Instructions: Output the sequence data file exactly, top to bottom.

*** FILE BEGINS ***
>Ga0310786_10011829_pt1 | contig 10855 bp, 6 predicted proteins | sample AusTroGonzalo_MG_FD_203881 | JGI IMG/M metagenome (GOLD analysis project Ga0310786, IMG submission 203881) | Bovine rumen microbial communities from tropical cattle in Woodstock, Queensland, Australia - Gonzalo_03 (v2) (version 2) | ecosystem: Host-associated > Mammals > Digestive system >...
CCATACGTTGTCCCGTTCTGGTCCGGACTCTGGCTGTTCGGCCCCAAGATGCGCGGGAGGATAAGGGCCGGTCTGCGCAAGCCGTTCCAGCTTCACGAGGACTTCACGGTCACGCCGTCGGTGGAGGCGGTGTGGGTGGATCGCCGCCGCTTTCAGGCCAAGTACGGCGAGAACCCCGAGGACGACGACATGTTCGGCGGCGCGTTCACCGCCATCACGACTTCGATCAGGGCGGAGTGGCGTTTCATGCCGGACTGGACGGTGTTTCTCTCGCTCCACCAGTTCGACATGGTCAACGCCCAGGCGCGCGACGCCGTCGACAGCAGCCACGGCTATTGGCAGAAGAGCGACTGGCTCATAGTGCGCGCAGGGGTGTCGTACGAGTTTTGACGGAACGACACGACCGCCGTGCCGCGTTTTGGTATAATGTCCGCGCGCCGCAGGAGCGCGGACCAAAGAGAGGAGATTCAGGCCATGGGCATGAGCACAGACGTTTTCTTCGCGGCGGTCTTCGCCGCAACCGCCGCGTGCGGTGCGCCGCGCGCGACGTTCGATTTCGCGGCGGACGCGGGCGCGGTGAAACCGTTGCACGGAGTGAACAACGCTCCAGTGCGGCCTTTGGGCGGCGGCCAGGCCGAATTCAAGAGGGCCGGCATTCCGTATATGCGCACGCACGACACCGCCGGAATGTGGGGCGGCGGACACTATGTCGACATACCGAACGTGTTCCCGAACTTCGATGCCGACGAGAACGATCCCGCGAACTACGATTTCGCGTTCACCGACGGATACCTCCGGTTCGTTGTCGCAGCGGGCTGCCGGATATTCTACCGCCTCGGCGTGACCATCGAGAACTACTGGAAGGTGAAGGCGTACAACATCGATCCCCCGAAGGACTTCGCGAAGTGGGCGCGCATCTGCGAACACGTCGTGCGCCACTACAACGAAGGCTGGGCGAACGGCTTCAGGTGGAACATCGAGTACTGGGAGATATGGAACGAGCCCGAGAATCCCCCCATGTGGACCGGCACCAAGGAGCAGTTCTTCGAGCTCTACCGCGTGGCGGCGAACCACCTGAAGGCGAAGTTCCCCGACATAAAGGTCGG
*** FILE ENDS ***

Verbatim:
>Ga0310786_10011829_pt1 | contig 10855 bp, 6 predicted proteins | sample AusTroGonzalo_MG_FD_203881 | JGI IMG/M metagenome (GOLD analysis project Ga0310786, IMG submission 203881) | Bovine rumen microbial communities from tropical cattle in Woodstock, Queensland, Australia - Gonzalo_03 (v2) (version 2) | ecosystem: Host-associated > Mammals > Digestive system >...
CCATACGTTGTCCCGTTCTGGTCCGGACTCTGGCTGTTCGGCCCCAAGATGCGCGGGAGGATAAGGGCCGGTCTGCGCAAGCCGTTCCAGCTTCACGAGGACTTCACGGTCACGCCGTCGGTGGAGGCGGTGTGGGTGGATCGCCGCCGCTTTCAGGCCAAGTACGGCGAGAACCCCGAGGACGACGACATGTTCGGCGGCGCGTTCACCGCCATCACGACTTCGATCAGGGCGGAGTGGCGTTTCATGCCGGACTGGACGGTGTTTCTCTCGCTCCACCAGTTCGACATGGTCAACGCCCAGGCGCGCGACGCCGTCGACAGCAGCCACGGCTATTGGCAGAAGAGCGACTGGCTCATAGTGCGCGCAGGGGTGTCGTACGAGTTTTGACGGAACGACACGACCGCCGTGCCGCGTTTTGGTATAATGTCCGCGCGCCGCAGGAGCGCGGACCAAAGAGAGGAGATTCAGGCCATGGGCATGAGCACAGACGTTTTCTTCGCGGCGGTCTTCGCCGCAACCGCCGCGTGCGGTGCGCCGCGCGCGACGTTCGATTTCGCGGCGGACGCGGGCGCGGTGAAACCGTTGCACGGAGTGAACAACGCTCCAGTGCGGCCTTTGGGCGGCGGCCAGGCCGAATTCAAGAGGGCCGGCATTCCGTATATGCGCACGCACGACACCGCCGGAATGTGGGGCGGCGGACACTATGTCGACATACCGAACGTGTTCCCGAACTTCGATGCCGACGAGAACGATCCCGCGAACTACGATTTCGCGTTCACCGACGGATACCTCCGGTTCGTTGTCGCAGCGGGCTGCCGGATATTCTACCGCCTCGGCGTGACCATCGAGAACTACTGGAAGGTGAAGGCGTACAACATCGATCCCCCGAAGGACTTCGCGAAGTGGGCGCGCATCTGCGAACACGTCGTGCGCCACTACAACGAAGGCTGGGCGAACGGCTTCAGGTGGAACATCGAGTACTGGGAGATATGGAACGAGCCCGAGAATCCCCCCATGTGGACCGGCACCAAGGAGCAGTTCTTCGAGCTCTACCGCGTGGCGGCGAACCACCTGAAGGCGAAGTTCCCCGACATAAAGGTCGG